God vs. Darwin: Readers respond to Katharine Mieszkowski's "A Textbook Case of Bad Science."



Salon Staff
August 22, 2003 11:30PM (UTC)

[Read the story.]

A curious side note to Katharine Mieszkowski's article: Contrary to the assertions of Ray Bohlin, quoted in the article, Charles Darwin did indeed publish in the peer-reviewed literature. His first published thoughts on evolution came in the form of a joint paper with evolution's co-discoverer Alfred Wallace, published in the very prestigious "Journal of the Proceedings of the Linnaean Society." Furthermore, by the time Darwin published "On the Origin of Species," he was already famous among scientists for numerous scientific discoveries unrelated to evolution, most notably his theory (still regarded as correct today) concerning the formation of coral reefs. Darwin always submitted his ideas to the consideration of other scientists. And when his ideas were criticized, he did not run crying to the nearest school board.


-- Jason Rosenhouse

I had to laugh when I read this: "Nobody in the scientific community takes them seriously," says Sarkar, "because the theory is not based on scientific experiments that can be replicated in a lab."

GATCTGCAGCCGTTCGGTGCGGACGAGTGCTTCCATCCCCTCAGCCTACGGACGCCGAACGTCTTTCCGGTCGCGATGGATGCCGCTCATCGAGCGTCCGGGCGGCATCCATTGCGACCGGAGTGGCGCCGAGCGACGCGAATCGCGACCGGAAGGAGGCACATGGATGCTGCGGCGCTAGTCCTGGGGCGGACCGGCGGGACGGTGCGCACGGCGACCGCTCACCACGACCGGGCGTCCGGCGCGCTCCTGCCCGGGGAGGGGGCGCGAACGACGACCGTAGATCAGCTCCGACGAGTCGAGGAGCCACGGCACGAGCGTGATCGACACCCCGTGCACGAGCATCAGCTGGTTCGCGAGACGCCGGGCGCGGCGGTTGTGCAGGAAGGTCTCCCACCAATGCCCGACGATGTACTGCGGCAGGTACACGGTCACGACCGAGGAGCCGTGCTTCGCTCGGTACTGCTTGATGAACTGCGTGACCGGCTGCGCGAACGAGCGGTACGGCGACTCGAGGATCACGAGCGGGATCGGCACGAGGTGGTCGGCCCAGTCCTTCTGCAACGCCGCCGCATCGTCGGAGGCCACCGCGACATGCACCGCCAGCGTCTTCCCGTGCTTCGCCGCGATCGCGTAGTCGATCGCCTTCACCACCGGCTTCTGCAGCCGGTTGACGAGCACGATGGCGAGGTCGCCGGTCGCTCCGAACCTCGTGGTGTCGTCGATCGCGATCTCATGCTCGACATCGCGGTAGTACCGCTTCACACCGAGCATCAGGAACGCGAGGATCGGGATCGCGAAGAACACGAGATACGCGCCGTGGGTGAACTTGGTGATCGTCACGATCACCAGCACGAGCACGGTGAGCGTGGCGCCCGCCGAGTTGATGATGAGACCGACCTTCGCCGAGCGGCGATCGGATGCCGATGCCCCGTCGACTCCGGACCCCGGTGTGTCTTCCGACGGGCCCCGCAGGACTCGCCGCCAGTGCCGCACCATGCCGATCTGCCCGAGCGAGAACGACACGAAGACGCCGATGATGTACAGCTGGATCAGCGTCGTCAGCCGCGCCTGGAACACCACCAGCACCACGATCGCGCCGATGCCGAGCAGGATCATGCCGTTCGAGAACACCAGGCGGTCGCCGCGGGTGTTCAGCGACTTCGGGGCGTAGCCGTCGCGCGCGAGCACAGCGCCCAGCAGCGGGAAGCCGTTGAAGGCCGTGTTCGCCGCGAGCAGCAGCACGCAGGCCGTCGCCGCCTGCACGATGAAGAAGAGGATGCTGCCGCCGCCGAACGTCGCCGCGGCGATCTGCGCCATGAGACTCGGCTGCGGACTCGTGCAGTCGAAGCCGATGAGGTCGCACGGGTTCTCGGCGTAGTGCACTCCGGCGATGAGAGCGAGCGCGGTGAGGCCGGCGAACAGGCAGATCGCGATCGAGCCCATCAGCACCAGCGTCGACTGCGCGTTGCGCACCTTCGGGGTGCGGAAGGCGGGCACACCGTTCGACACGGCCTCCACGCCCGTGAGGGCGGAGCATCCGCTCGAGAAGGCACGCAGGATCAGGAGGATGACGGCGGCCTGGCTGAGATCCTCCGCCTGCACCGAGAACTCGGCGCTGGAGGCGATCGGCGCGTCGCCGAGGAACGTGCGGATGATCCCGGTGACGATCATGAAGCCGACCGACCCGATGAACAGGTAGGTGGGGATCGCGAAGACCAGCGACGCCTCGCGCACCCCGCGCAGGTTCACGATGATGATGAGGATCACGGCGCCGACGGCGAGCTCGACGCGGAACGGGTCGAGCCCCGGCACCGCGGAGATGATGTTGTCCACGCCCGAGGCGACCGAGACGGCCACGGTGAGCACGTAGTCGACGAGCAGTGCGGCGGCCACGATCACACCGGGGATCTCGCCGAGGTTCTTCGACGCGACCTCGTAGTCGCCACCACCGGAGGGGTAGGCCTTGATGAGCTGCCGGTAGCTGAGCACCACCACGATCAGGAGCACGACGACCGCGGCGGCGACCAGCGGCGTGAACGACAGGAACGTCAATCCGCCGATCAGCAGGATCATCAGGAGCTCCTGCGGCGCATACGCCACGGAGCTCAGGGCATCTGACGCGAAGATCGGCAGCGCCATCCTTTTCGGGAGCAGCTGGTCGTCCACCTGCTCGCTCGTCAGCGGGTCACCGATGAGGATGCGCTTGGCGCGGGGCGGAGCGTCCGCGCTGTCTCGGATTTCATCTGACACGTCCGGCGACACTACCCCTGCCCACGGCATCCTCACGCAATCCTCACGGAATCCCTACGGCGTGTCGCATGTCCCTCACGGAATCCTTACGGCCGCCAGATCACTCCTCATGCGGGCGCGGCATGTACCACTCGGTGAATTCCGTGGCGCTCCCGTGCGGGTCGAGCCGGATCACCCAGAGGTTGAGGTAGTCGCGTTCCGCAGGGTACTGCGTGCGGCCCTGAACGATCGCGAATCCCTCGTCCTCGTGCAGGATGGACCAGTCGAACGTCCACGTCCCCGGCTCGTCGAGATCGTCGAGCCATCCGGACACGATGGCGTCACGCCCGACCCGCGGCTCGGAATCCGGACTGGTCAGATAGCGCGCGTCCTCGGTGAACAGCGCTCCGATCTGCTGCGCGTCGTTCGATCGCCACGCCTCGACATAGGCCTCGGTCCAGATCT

Perhaps Sarkar would care to describe the scientific, observable, replicable-in-a-lab method by which a single-celled life form in a petri dish becomes a double-celled life form. I'll wager any amount of money that he can't. Evolution, by Sarkar's measuring stick, is no more or less scientific than the intelligent design proposition.

-- Darryl Dixon

I appreciate Katharine Mieszkowski's article on the Texas textbook flap and the efforts of the ironically named Discovery Institute to alter the books for their religious and political ends. Many people do not realize the extent to which the "Intelligent Design" (ID) movement is putting pressure on school boards across the nation to get their altered definition of science into public schools, and the extent to which their use of rhetorical sleight-of-hand is fooling people into thinking that their motives are somehow different from the creationist movement from which they've sprung.